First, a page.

This Image Of A Young Sudanese Woman Gone Viral; How Can Indians Help In Their Human Rights Crisis?

Posted: June 16, 2019

The women in Sudan are becoming the new ray of hope. One image of young Sudanese woman is going viral and asking the world to pay attention to.

With gunfire, panic and humanity suffering Sudan is descending into chaos and it’s high time that the world talks about it. Sudanese people first started protesting in December 2018 against the rule of former President Omar Hassan al-Bashir.

Al Bashir had ruled Sudan for 30 years, since 1989. Life under Bashir was awful. During his reign he enacted a strict form of Sharia law, he locked up thousands of political dissidents and carried out the ethnic cleansing of Non-Arabs in Darfur. In his reign, he was charged for war crimes, crimes against humanity and genocide.

On April 11, 2019, after a huge mass protest happening in the country Bashir was forced to step down from his position. Women have been a huge part of this moment and protest against the inhumane rule of Bashir.

When thousands of people took to the streets in the capital of Khartoum demanding that President Omar al-Bashir should step down, local photographer Lana Haroun captured 22-year-old young Sudanese woman (who identified herself as 22-year-old Alaa Salah to Buzzfeed).

She was standing on top of a car above dozens of people protesting. Her arm is raised up in the air, finger pointed toward the sky for freedom.

This powerful picture quickly went viral and Alaa Salah became the new hope of the Sudanese voice. Local photographer Lana Haroun, who took the image told CNN that the woman was an inspiration.

“She was representing all Sudanese women and girls and she inspired every woman and girl at the sit-in. Alaa was telling the story of Sudanese women. … She was perfect.”

A user also pointed out on twitter how Alaa’s clothes also delivered the powerful message of revolution. Hind Makki tweeted that the white garment and gold moon-shaped earrings Salah wore pay homage to working women in cities or in the agricultural sector. According to Makki the entire outfit “is also a callback to the clothing worn by our mothers and grandmothers in the 1960s, 1970s, and 1980s while demonstrating in the street against previous military dictatorships”.

Did the fight end at Bashir’s Resignation?

The dictator Bashir was overthrown on April 11, 2019, since then Sudan is being run by The Transitional Military Council (TMC) headed by Lt-Gen. Abdel Fattah Abdelrahman Burhan. But many activists believe that the actual person running the country now is the second in command Lt-Gen Mohammed Hamdan Dagalo, who is known for his hands in the genocide committed in Darfur.

Since the TMC’s takeover protestors in Sudan are fighting for democracy and civilization and the military is cracking down on a massive movement calling for democracy. A week ago Sudan security forces opened fire on peaceful protestors in the country’s capital Khartoum.

Data collected by organizations suggest that security forces have killed at least 124 people in the capital and across the country, almost 700 people have been injured and more than 70 people have been raped by the military troops.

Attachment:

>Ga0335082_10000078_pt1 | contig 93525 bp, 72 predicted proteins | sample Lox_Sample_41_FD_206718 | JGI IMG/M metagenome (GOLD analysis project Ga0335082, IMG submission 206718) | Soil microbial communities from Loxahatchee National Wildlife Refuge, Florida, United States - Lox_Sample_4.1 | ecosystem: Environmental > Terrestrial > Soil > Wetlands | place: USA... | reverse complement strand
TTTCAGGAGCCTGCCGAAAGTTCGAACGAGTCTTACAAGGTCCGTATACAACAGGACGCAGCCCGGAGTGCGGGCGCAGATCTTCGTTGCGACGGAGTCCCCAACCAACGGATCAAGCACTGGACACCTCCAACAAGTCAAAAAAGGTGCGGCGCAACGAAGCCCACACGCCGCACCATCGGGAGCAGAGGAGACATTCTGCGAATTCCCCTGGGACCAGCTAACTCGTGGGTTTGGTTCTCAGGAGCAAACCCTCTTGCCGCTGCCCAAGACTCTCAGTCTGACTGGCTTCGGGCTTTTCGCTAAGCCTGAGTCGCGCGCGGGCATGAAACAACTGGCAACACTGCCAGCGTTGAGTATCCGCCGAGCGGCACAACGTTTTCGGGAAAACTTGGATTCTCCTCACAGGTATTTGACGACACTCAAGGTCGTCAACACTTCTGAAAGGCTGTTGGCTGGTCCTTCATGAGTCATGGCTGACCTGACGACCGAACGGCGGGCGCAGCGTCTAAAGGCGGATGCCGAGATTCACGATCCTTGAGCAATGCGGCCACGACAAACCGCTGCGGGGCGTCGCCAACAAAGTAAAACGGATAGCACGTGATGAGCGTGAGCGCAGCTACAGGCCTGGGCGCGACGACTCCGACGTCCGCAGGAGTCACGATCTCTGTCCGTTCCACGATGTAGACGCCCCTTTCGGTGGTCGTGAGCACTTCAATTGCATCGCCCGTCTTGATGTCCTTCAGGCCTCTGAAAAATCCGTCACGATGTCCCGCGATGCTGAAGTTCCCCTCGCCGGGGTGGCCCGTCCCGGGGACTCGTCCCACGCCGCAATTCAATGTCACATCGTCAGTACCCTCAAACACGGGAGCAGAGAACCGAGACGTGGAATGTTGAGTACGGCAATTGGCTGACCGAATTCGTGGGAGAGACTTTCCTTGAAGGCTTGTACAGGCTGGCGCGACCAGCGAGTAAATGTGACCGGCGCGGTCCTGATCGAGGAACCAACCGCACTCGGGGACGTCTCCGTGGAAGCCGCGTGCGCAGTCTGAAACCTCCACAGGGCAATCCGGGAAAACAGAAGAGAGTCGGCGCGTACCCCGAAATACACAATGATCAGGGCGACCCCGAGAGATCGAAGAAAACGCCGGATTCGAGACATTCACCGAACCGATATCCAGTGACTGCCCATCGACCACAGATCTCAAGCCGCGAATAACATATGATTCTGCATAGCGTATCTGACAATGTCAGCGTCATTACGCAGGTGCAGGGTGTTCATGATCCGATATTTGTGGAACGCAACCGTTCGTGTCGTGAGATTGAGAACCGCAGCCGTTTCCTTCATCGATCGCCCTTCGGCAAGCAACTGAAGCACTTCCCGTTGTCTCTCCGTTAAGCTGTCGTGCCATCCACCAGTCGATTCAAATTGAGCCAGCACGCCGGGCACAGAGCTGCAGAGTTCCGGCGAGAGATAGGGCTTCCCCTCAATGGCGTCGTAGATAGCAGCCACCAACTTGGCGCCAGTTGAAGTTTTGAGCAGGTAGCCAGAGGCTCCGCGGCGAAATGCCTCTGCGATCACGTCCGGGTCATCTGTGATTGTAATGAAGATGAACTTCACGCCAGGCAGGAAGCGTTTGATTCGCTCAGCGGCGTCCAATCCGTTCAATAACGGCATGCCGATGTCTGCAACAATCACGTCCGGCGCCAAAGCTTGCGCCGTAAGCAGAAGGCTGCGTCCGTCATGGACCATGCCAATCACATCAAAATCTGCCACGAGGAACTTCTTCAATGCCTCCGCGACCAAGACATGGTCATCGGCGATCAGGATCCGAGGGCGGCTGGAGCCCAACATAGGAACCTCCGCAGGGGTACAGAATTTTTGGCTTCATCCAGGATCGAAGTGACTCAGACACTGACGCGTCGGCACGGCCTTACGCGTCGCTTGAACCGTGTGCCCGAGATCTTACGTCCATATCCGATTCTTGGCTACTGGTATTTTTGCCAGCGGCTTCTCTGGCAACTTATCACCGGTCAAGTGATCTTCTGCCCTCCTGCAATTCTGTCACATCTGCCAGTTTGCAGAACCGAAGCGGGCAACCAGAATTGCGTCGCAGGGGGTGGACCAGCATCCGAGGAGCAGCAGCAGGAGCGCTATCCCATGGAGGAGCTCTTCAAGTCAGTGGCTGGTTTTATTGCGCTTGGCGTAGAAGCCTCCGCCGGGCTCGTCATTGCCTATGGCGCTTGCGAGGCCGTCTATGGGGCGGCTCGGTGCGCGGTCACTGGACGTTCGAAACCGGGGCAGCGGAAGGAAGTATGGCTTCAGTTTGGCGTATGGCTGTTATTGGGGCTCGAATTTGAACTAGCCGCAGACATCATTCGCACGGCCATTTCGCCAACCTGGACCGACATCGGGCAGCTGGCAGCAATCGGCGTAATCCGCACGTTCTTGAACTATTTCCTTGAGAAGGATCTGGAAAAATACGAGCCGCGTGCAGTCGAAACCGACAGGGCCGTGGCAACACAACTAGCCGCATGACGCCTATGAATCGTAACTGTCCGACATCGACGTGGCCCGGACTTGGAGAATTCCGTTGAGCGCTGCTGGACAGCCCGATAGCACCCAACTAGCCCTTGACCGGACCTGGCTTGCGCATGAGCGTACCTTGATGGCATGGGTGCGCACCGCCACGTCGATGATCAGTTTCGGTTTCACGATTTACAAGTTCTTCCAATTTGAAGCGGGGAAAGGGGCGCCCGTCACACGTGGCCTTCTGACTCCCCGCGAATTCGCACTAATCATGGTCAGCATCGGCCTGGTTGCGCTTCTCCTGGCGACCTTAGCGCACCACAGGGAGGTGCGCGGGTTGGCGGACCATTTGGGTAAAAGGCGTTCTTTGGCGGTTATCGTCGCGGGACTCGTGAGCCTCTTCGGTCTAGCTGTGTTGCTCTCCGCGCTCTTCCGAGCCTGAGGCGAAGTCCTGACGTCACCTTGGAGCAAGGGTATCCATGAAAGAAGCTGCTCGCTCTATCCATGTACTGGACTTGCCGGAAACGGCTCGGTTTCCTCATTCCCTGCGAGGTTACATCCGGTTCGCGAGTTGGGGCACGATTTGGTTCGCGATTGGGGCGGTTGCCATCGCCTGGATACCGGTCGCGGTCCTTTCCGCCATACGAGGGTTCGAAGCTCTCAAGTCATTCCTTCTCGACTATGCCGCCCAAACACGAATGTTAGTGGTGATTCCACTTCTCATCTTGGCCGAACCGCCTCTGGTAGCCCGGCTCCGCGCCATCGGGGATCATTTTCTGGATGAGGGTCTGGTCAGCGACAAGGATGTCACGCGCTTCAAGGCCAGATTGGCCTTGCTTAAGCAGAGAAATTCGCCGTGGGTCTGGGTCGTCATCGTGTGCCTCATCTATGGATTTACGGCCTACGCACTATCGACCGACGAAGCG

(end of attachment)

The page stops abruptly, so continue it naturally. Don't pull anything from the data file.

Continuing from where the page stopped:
What’s next?

Protestors have not stopped and nor have the military, but the recognition from the world towards this crisis is still very little.

Countries like Saudi Arabia, Egypt and UAE have been giving good support to the military council because of good ties with Lt-Gen Dagalo. Fair elections seem impossible at this moment. Since the first protests erupted in December USA has been pretty non-supportive towards Sudan.

Only recently, the world is coming together to help Sudan. Organizations like The African Union, the European Union, the UK and the United States have condemned the violence. According to news reports Abiy Ahmed, the prime minister of Ethiopia, is trying to form a compromise. If it happens then the crisis will defuse, and if not then the country will still juggle between the demands of democracy and brutal military dictatorship.

What can you do?

The TMC in Sudan has shut down most of the internet giving concerns “national security”. This has stopped the major flow of happenings from inside the country to the outside world.

The crisis in Sudan needs to be heard by all the world governments. For that social media, users have been turning their profile picture blue. It was the favourite colour of Mohamed Mattar, a student who was shot on June 3 while protecting two women from Sudanese militia. The blue for Sudan movement is a show of solidarity to all victims of the crackdown. It is a way for raising Sudan’s voice to be heard.

Apart from that donation to UNICEF, Save the Children, and the International Rescue Committee is also being done to help the victims in Sudan.

A petition on Change.org is also running. It demands the UN to investigate and take strict actions on the military June 3 attack.

Most importantly, talking about it makes people aware through social media about the crisis. Share accurate and legit information about true donations to help the protestors. Talk about it and spread awareness so that finally authorities look over to the humanitarian crisis.

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